So here again we see that a greater preference given to one who is virtuous both to God and humankind, the inference being that piety toward God alone is not sufficient, and makes for a righteous person who is nonetheless considered "not good."

Indeed, this concept, of a righteous person who is not necessarily good, is found in the Netziv's introduction (Petiha) to Genesis. There he writes that:

There were Tsaddikim and Hassidim, righteous and virtuous men, who toiled in the learning of Torah, but who had no integrity in the ways of the world .... And the Holy One blessed be He, who is integrity personified, cannot bear righteous people of this nature, but only those who walk the paths of integrity in the ways of the world, and not in a distorted manner...

Admittedly, here we do not clearly see the relative weight of the two categories, but this aspect of the issue has been discussed above. (See further the discussion of R. Aharon Lichtenstein, in his By His Light: Character and Values in the service of God, adapted by R. Reuven Ziegler, Yeshivat Har Etzion 2002, pp. 113-118, section entitled "Frumkeit Devoid of Goodness.")

Many years ago, when my late father of blessed memory was in a hospital, recovering from an operation, he shared a room with an elderly gentleman who had had a stroke and could no longer speak. This man could only make unintelligible noises. His wife and children took turns sitting by his bed, and as I also spent many hours with my father, we got to talking to one another. His wife told me that she had married at the age of fourteen, and that her husband was considerably older than she. She had brought up the family, supported it by working as a maid in various houses, while her husband sat and learned Torah. He would get up at about 3:30 in the morning [8], go to the synagogue, sit in his corner and learn all day, interrupting only for the prayers. After Shaharit, the members of the synagogue would give him some breakfast, and at midday his wife, or a child, would bring him some lunch. In the evening he would come home, and his wife would give him supper, and he would go to bed early, so as to be able to get up at 3:30. He never gave a lesson in the synagogue, nor even a sermon; in fact he never talked to the other congregants; he just set in his corner and studied. He never taught his children, and no one really knew what he was studying or how much he really knew. And now he was incapable of speaking, or even communicating in an understandable fashion, so that his "Torah" could serve no others. The members of the synagogue held him in awe as a supremely righteous person; his family held him in great respect. But I remember wondering all the while, and being not a little troubled by my thoughts, that perhaps he was not really a good person-a righteous man who, in fact, was not good; and that it was his wife, an illiterate woman, who had shouldered the burden of educating and maintaining the whole family for so many years, who was really the righteous person, righteous and good!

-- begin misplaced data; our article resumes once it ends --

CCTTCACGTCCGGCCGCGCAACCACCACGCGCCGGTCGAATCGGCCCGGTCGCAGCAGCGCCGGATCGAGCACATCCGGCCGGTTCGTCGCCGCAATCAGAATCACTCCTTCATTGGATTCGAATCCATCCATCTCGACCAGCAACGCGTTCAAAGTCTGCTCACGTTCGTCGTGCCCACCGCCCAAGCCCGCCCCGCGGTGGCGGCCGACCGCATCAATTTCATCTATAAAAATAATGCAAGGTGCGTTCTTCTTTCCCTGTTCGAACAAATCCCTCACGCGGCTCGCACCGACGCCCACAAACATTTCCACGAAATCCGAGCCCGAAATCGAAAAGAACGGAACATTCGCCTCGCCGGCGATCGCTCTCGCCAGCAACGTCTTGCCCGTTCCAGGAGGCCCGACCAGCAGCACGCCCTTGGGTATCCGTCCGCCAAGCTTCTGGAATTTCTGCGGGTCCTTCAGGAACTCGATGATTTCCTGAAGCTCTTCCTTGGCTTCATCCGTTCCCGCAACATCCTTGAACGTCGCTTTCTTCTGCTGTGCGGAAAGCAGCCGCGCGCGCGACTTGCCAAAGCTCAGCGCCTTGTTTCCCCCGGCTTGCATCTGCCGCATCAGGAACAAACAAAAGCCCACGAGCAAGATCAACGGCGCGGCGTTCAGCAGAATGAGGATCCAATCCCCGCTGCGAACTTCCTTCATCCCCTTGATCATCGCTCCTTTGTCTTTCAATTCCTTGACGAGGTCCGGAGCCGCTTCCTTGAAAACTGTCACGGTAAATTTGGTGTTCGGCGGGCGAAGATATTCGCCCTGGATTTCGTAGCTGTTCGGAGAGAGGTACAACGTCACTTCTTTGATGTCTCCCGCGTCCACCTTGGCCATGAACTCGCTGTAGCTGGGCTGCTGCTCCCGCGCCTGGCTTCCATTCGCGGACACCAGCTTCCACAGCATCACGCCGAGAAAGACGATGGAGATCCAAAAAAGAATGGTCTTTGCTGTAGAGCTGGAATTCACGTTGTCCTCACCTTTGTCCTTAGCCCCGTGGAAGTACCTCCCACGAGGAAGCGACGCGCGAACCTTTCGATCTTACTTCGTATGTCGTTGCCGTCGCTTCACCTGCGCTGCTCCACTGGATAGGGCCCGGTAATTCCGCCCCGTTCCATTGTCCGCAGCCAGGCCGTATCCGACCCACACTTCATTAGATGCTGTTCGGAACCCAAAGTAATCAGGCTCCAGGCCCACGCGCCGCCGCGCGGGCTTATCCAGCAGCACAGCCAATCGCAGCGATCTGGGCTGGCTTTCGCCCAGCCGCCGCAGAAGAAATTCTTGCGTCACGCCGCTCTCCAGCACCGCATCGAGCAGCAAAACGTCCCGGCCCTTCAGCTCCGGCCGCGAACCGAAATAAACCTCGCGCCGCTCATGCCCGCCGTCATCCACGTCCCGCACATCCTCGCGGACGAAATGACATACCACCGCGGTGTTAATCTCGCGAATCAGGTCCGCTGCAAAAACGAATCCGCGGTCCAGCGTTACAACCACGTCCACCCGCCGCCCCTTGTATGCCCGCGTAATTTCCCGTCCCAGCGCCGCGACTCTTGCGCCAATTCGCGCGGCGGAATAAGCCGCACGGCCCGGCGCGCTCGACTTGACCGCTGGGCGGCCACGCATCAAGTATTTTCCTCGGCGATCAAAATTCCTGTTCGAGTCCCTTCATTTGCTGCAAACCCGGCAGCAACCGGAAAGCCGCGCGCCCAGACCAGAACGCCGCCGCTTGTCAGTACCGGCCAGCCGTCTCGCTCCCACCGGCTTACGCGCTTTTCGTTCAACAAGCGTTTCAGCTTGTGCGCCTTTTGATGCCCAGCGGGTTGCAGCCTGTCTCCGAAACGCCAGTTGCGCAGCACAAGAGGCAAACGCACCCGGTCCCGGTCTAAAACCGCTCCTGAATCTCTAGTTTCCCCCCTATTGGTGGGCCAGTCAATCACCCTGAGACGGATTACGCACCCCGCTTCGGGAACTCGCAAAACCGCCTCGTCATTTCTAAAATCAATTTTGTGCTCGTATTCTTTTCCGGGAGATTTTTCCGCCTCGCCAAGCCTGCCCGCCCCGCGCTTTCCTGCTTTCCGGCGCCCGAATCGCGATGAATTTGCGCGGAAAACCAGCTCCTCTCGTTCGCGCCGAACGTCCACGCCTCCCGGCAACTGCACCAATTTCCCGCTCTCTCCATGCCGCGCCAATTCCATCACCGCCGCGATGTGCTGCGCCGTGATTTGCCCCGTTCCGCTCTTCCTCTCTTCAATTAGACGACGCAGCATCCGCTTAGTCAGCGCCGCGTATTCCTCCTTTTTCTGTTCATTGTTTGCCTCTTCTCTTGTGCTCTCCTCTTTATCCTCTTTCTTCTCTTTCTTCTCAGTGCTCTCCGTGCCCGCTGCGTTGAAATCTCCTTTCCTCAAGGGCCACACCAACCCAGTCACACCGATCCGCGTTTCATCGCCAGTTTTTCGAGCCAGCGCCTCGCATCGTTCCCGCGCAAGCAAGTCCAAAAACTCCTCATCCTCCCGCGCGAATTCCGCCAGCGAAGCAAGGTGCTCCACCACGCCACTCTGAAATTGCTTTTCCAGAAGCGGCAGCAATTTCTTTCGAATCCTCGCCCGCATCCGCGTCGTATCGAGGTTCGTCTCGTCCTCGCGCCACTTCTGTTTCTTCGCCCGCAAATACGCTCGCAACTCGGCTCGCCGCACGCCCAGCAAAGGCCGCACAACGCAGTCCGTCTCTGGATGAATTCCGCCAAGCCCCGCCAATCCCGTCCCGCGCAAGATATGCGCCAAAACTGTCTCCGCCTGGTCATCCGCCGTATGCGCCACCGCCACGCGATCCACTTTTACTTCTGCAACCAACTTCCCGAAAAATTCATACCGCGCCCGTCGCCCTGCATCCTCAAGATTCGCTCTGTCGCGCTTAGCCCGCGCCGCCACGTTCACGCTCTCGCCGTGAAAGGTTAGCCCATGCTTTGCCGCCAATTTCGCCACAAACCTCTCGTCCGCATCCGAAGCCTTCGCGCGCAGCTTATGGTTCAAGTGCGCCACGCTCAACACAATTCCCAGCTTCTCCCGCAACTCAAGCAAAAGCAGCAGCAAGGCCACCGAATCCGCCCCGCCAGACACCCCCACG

It is interesting to note what Rashi writes in his commentary to the book of Leviticus. This book, as is well known, deals to a large extent with ritual laws, i.e., with laws relating to the relationship between humans and God and indeed begins with them. The first verse in this book reads as follows:

"And the Lord called unto Moses, and spake unto him out of the tabernacle of the congregation, saying"...

On these first words "And [the Lord] called unto Moses," Rashi comments as follows:

All oral communications of the Lord to Moses, whether they are introduced by dabber or by emor or by tsav, were preceded by a call (to prepare him for the forthcoming address). It is a way of expressing affection, the mode used by the ministering angels when addressing each other, as is said, "And one called unto another [and said holy, holy, holy is the Lord of hosts]" (Isaiah 6:3)....[9]

Rashi is teaching us, basing himself on the Sifra ad loc., that before one begins to shower a spate of commandments (upon a community or an individual), one must prepare the recipient with words of affection.